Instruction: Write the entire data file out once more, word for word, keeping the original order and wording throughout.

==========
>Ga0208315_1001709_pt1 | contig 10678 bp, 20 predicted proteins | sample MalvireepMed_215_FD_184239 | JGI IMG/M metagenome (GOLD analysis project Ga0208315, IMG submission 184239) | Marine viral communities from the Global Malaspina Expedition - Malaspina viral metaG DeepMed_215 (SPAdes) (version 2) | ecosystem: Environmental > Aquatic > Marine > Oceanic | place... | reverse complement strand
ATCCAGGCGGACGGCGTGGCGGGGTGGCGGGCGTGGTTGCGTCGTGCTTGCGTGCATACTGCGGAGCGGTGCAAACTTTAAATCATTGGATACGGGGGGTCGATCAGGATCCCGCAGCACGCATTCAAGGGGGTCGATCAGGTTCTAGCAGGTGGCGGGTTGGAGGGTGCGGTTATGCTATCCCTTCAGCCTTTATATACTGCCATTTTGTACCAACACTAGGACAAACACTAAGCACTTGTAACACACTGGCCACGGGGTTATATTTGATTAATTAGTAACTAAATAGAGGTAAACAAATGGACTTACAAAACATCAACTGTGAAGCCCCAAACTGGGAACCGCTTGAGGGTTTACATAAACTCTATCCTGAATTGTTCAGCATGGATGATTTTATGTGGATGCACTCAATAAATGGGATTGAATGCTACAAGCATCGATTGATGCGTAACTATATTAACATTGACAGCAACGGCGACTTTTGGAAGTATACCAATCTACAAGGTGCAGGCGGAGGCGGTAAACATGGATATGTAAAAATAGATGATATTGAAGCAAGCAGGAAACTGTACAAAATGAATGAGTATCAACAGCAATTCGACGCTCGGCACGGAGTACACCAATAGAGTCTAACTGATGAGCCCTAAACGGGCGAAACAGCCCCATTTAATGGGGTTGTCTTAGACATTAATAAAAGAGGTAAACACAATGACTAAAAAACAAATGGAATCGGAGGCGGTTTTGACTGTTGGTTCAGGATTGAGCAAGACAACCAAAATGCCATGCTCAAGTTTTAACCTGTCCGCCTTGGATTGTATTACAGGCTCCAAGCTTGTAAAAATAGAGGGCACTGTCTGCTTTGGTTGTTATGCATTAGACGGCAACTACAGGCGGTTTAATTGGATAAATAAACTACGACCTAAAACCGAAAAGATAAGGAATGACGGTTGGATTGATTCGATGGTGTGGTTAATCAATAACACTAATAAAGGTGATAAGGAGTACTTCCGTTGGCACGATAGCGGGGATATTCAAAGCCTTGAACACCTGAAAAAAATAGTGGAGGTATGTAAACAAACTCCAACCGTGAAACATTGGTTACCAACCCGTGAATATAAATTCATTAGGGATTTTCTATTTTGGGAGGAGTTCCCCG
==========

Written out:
>Ga0208315_1001709_pt1 | contig 10678 bp, 20 predicted proteins | sample MalvireepMed_215_FD_184239 | JGI IMG/M metagenome (GOLD analysis project Ga0208315, IMG submission 184239) | Marine viral communities from the Global Malaspina Expedition - Malaspina viral metaG DeepMed_215 (SPAdes) (version 2) | ecosystem: Environmental > Aquatic > Marine > Oceanic | place... | reverse complement strand
ATCCAGGCGGACGGCGTGGCGGGGTGGCGGGCGTGGTTGCGTCGTGCTTGCGTGCATACTGCGGAGCGGTGCAAACTTTAAATCATTGGATACGGGGGGTCGATCAGGATCCCGCAGCACGCATTCAAGGGGGTCGATCAGGTTCTAGCAGGTGGCGGGTTGGAGGGTGCGGTTATGCTATCCCTTCAGCCTTTATATACTGCCATTTTGTACCAACACTAGGACAAACACTAAGCACTTGTAACACACTGGCCACGGGGTTATATTTGATTAATTAGTAACTAAATAGAGGTAAACAAATGGACTTACAAAACATCAACTGTGAAGCCCCAAACTGGGAACCGCTTGAGGGTTTACATAAACTCTATCCTGAATTGTTCAGCATGGATGATTTTATGTGGATGCACTCAATAAATGGGATTGAATGCTACAAGCATCGATTGATGCGTAACTATATTAACATTGACAGCAACGGCGACTTTTGGAAGTATACCAATCTACAAGGTGCAGGCGGAGGCGGTAAACATGGATATGTAAAAATAGATGATATTGAAGCAAGCAGGAAACTGTACAAAATGAATGAGTATCAACAGCAATTCGACGCTCGGCACGGAGTACACCAATAGAGTCTAACTGATGAGCCCTAAACGGGCGAAACAGCCCCATTTAATGGGGTTGTCTTAGACATTAATAAAAGAGGTAAACACAATGACTAAAAAACAAATGGAATCGGAGGCGGTTTTGACTGTTGGTTCAGGATTGAGCAAGACAACCAAAATGCCATGCTCAAGTTTTAACCTGTCCGCCTTGGATTGTATTACAGGCTCCAAGCTTGTAAAAATAGAGGGCACTGTCTGCTTTGGTTGTTATGCATTAGACGGCAACTACAGGCGGTTTAATTGGATAAATAAACTACGACCTAAAACCGAAAAGATAAGGAATGACGGTTGGATTGATTCGATGGTGTGGTTAATCAATAACACTAATAAAGGTGATAAGGAGTACTTCCGTTGGCACGATAGCGGGGATATTCAAAGCCTTGAACACCTGAAAAAAATAGTGGAGGTATGTAAACAAACTCCAACCGTGAAACATTGGTTACCAACCCGTGAATATAAATTCATTAGGGATTTTCTATTTTGGGAGGAGTTCCCCG